George Eliot is in my author's hall of fame list, but I haven't read all of her most famous works. This should not, and will not, be allowed to stand. Just as I've read all the currently available Baccano, I'll read all the famous Eliot novels. Never let it be said that I recommended to others what I have not first undertaken myself.
Today marked the completion of Middlemarch, dubbed the greatest novel in the English language. I wouldn't go that far, but I do think it's very good. It's due to books like these that I have her among my top fiction writers in the first place. I feel like discussing the plot would only spoil it for new readers, so what should I say to recommend it? Perhaps how remarkable it is that a person can be crushed under simply by rumors traveling about the community, even when he's never done a single thing wrong. Or how effortless it is for a woman to fall out of love with someone even when he's done nothing wrong. Or how quickly want of money leads people into decisions they never would have made otherwise.
There are endless lessons to be gleaned from this remarkable story. Perhaps the most important of which is not to get into debt. It is the gadfly, the true nemesis, of the characters in the story. And its power is frightfully higher than a mere monetary concern. People treat debtors like lepers, including their own wives, their own family, everyone. The endless harassment of people coming for money you don't have and can't possibly have, demanding it always like it was ready to give and you aren't providing it out of spite alone. It shatters your pride and even your dog starts trampling all over you, because you have no confidence in yourself to gainsay it anymore.
There's also a lovely turn of phrase Eliot resorts to again and again, where characters who know they must make a hard decision choose constantly to delay, as if by some miracle the issue will be dealt with through some other means not of their knowing. That if they can just deny and avoid the issue long enough, it will cure itself. This was actually Tokugawa Ieyasu's entire strategy in life and it won him Japan, so maybe there's something to it. But I found it humorous how ridiculous they were in their lack of courage, and how utterly fruitless their hopes of divine intervention appeared. Usually, this appeal to magical relief didn't work for the characters, but sometimes it actually did, making their insistence in delay all the more humorous because sometimes their prayers were answered.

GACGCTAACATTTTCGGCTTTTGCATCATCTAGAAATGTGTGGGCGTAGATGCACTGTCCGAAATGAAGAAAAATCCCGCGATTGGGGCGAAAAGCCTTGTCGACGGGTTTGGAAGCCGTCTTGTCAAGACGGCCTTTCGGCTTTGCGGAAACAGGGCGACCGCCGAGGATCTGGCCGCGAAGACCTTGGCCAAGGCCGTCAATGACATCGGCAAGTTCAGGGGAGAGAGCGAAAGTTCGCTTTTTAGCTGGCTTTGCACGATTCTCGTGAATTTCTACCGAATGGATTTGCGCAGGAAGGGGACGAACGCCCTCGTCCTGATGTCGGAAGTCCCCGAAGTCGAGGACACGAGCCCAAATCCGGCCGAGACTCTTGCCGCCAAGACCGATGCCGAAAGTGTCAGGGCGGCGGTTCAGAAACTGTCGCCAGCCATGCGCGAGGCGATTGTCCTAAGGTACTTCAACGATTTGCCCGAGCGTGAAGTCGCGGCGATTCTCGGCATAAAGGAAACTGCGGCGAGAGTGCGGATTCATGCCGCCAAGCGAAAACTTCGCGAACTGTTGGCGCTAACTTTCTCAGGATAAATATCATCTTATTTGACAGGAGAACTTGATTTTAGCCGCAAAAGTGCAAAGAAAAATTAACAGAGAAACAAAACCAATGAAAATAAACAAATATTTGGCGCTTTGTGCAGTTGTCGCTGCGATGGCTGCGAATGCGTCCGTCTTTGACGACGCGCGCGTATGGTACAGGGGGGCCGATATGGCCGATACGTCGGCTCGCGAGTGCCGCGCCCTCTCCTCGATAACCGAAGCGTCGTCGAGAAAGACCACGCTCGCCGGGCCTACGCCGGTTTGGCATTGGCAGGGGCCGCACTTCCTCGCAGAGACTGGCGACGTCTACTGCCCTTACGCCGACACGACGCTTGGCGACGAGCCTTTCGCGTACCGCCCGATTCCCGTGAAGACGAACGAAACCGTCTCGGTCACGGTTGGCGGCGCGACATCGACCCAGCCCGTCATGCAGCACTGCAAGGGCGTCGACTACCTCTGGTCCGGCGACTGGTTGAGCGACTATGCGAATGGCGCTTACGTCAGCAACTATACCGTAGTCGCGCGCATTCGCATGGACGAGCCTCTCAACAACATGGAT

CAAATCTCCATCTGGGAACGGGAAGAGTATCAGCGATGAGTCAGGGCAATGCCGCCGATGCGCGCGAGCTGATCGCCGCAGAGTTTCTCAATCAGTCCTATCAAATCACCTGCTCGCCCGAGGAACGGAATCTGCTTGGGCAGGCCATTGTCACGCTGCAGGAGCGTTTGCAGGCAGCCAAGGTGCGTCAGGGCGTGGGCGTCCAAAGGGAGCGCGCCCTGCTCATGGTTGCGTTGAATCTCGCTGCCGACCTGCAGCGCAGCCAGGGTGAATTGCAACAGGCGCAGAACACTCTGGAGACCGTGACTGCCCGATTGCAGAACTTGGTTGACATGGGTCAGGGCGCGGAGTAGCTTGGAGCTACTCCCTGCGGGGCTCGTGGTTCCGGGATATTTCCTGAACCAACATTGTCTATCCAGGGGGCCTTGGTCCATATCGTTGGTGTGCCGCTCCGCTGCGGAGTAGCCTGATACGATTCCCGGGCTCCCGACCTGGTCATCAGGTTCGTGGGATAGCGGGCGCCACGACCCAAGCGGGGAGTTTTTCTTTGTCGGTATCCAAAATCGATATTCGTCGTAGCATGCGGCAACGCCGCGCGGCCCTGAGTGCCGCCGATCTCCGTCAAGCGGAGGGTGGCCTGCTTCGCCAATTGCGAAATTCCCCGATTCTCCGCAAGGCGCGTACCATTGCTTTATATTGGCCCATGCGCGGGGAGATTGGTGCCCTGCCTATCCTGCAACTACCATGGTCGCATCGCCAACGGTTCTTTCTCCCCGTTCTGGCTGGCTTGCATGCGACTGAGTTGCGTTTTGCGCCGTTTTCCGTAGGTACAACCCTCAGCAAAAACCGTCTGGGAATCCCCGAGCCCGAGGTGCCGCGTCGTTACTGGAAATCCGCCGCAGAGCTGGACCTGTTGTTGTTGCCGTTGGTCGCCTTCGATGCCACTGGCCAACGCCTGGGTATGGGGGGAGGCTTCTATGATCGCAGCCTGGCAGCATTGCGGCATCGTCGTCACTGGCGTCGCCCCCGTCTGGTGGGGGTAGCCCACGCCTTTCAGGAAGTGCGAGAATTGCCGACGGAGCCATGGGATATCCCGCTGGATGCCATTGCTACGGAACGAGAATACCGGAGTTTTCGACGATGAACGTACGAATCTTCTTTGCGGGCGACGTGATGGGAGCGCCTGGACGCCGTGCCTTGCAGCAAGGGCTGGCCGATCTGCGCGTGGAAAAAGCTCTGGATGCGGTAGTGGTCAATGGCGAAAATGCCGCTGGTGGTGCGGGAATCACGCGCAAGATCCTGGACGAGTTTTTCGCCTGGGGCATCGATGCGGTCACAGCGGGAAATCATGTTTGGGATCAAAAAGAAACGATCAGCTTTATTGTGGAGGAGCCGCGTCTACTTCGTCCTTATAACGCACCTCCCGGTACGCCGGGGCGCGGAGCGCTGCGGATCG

Meanwhile, I've reorganized my video game music lists into less flamboyant groupings: '1 star Tales,' consisting only of Tales music that couldn't find a home anywhere else, 262 songs strong.
2 star video game music (from all sorts of games), 700 strong. 3 star video game music, 700 strong. 4 star video game music, 700 strong. 5 star video game music, 700 strong. And 6 star video game music, 700 songs strong.
3762 songs in all.
My 4 star video game music playlist still has a disproportionate number of Tales songs in it, (488/700), but I think these sorts of disproportions will pop up naturally so long as you concentrate on merit, instead of artificial quotas. The 4 star list was as destined to host lots of Tales songs as the 6 star list was destined to host a disproportionate amount of Chrono Trigger songs.
Still, I got it down to nearly 2/3. Which means the 'monotony' of Tales music will just be two in a row before I hear a non-Tales song again. I think I can handle that level of psionic strain.
The best part is, I'm fairly confident the 4 star playlist genuinely is better than the 3 star list now, so my work swapping songs between these two lists is now done.
From here on I shouldn't need to be doing any intensive, mass-scale recategorizations. Maybe a song here or there will annoy me and I'll trade it out for something else, but the construction work is done.
Middlemarch is done. My video game music listening project is done. Everything's done.